Role of Protein Phosphorylation among Oxidative Phosphorylation Components


Mitochondria are important organelles for cellular physiology considering their role in generation of ATP and reactive oxygen species, calcium homeostasis and programmed cell death. In particular, mitochondria produce ATP via oxidative phosphorylation. Mitochondrial activity must be tightly regulated as alteration to the organelle functions can lead to different pathologies including neurodegenerative and metabolic diseases. Phosphorylation of mitochondrial proteins, including the enzymes involved in oxidative phosphorylation, emerged as an important way to modulate mitochondrial metabolism according to physiological conditions. In recent years, several kinases and phosphatases were observed within mitochondria. Numerous phosphorylation sites among the components of the oxidative phosphorylation machinery were observed. These findings open a new field in mitochondrial physiology and cellular biology, showing that well‚Äźknown signalling pathways can reach proteins within mitochondria to adjust the organelle activity to extramitochondrial stimuli.

Key Concepts

  • Mitochondria provide the most part of ATP used by cells via oxidative phosphorylation.
  • Kinases and phosphatases are present within mitochondria.
  • Intramitochondrial kinases target several components of the oxidative phosphorylation machinery.
  • Phosphorylation of mitochondrial proteins represents an important mean to modulate oxidative phosphorylation and other mitochondrial functions.
  • Better knowledge about translocation of kinases and phosphatases inside mitochondria is needed.

Keywords: mitochondria; oxidative phosphorylation; ATP; phosphorylation; kinase

Figure 1. The electron transport system and the process of oxidative phosphorylation. During oxidative phosphorylation, electrons (e‐) are first transferred in a series of four complexes (the ETS) to generate the mitochondrial membrane potential across the inner mitochondrial membrane (IMM). These electrons are generated by the oxidation of nutrients and the tricarboxylic acid cycle (which occurs in the mitochondrial matrix, not shown). (1) The electron donors NADH and FADH2 feed the ETS via complexes I and II, respectively. (2) Electrons are then transferred to complex III via the electron carrier ubiquinone (Q). (3) Complex III reduces cytochrome (cyt ) which transfers electrons to the last component of the ETS. (4) Complex IV reduces oxygen (O2) into water (H2O). Simultaneously to the passage of electrons across complexes I, III and IV, protons (H+) are exported across the IMM into the intermembrane space (IMS). (5) This proton motive force is used by the complex V to phosphorylate adenosine diphosphate (ADP) and generate adenosine triphosphate (ATP). The ATP is then exported through the IMM via the adenine nucleotide transporter (ANT) and then across the outer mitochondrial membrane (OMM), via the voltage‐dependent anion channel (VDAC). In the cytosol, endergonic reactions will use ATP and generate ADP, which will be imported within mitochondria to maintain a continuous ATP generation.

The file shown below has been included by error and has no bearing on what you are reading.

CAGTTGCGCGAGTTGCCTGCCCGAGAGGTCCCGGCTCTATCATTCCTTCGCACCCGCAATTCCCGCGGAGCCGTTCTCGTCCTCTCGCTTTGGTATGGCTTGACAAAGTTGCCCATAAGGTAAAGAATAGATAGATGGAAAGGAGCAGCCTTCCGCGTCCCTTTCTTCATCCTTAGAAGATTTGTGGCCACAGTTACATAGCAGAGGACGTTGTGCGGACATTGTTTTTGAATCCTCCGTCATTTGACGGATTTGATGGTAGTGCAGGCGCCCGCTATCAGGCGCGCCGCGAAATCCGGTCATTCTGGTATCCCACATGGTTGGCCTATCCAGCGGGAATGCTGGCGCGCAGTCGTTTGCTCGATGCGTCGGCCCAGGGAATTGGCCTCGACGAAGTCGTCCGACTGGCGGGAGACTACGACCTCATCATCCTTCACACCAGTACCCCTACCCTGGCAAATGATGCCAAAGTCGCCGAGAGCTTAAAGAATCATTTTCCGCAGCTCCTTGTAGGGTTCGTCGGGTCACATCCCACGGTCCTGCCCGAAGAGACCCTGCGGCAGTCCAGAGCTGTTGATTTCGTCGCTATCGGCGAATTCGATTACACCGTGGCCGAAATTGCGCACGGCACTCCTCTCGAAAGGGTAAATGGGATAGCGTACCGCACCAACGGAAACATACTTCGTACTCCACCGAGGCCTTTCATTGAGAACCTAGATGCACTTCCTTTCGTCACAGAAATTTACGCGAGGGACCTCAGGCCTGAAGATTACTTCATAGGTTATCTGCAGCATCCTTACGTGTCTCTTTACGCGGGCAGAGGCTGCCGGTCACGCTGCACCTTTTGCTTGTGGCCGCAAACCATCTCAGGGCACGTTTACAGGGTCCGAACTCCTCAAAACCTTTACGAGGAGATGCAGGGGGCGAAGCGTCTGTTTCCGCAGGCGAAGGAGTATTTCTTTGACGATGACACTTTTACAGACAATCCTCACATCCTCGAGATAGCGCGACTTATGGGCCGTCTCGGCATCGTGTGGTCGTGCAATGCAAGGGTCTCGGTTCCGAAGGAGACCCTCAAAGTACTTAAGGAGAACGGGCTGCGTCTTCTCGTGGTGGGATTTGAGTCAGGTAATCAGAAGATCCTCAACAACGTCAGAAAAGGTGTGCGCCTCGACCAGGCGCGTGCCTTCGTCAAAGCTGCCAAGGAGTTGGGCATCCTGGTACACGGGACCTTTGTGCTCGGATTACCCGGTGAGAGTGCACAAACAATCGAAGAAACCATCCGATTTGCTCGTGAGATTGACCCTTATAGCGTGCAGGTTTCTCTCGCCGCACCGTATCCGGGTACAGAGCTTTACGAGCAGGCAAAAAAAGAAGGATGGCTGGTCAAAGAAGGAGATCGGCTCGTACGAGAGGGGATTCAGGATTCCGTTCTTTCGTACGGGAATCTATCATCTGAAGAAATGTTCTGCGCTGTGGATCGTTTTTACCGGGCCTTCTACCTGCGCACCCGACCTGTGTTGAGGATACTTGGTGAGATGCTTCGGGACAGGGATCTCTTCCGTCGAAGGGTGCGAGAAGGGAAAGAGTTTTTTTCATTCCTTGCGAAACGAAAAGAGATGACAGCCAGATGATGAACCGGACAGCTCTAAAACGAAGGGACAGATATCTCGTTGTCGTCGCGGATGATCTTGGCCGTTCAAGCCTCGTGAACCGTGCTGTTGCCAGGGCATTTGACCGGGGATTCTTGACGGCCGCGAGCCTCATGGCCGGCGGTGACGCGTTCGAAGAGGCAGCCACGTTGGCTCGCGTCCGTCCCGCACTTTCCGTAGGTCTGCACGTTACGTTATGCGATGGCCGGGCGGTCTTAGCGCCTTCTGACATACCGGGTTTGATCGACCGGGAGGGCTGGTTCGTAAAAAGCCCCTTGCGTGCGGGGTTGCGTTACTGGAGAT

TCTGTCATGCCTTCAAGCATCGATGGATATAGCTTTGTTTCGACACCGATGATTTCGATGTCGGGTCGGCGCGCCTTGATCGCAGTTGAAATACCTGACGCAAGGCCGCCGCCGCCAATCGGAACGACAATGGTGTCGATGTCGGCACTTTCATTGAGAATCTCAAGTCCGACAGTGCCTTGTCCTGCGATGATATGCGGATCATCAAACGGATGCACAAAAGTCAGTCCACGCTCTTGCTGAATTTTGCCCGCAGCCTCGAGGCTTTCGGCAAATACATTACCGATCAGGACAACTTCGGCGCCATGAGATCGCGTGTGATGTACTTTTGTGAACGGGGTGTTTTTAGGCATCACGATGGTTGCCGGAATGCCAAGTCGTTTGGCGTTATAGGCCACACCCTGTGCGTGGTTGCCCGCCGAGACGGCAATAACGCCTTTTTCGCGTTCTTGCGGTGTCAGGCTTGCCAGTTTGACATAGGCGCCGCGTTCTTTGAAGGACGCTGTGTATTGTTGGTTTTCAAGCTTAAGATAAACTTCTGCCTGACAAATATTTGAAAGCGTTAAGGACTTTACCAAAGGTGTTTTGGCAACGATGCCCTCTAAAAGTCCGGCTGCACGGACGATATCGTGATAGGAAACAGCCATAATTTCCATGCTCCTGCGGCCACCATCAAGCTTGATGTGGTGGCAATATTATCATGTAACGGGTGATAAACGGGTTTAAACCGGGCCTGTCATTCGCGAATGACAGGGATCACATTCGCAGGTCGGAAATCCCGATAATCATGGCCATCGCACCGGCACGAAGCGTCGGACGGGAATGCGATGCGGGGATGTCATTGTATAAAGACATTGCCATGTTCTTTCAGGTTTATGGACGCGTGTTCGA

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Further Reading

These manuscripts are among the first studies describing the process of oxidative phosphorylation:

Boyer PD (1997) The ATP synthase‐a splendid molecular machine. Annual Review of Biochemistry 66: 717–749.

Chance B and Williams GR (1956) The respiratory chain and oxidative phosphorylation. Advances in Enzymology and Related Subjects of Biochemistry 17: 65–134.

Mitchell P (1961) Coupling of phosphorylation to electron and hydrogen transfer by a chemi‐osmotic type of mechanism. Nature 191: 144–148.

John E. Walker and Paul D. Boyer received the Nobel prize in 1997 for their works on ATP synthase. These two documents describe their works.

Walker JE (1998) ATP synthesis by rotary catalysis (Nobel Lecture). Annual Review of Biophysics and Biomolecular Structure 28: 205–234.

This manuscript describes the main kinases and phosphatases localized within mitochondria:

Lim S, Smith KR, Lim ST, et al. (2016) Regulation of mitochondrial functions by protein phosphorylation and dephosphorylation. Cell & Bioscience 6: 25.

This article focuses on tyrosine‐phosphorylation events mediated by Src kinases among mitochondrial proteins:

Hebert‐Chatelain E (2013) Src kinases are important regulators of mitochondrial functions. International Journal of Biochemistry and Cell Biology 45: 90–98.

This manuscript describes the role of several types of post‐translational modifications among mitochondrial proteins:

Hofer A and Wenz T (2014) Post‐translational modification of mitochondria as a novel mode of regulation. Experimental Gerontology 56: 202–220.

These manuscripts describe mitochondrial cAMP signalling:

Valsecchi F, Ramos‐Espiritu LS, Buck J, Levin LR and Manfredi G (2013) cAMP and mitochondria. Physiology 28: 199–209.

Zhang F, Zhang L, Qi Y and Xu H (2016) Mitochondrial cAMP signaling. Cellular and Molecular Life Sciences 73: 4577–4590.

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Bou, Marine, Guedouari, Hala, Bujold, Justin, and Hebert‐Chatelain, Etienne(Oct 2017) Role of Protein Phosphorylation among Oxidative Phosphorylation Components. In: eLS. John Wiley & Sons Ltd, Chichester. [doi: 10.1002/9780470015902.a0027586]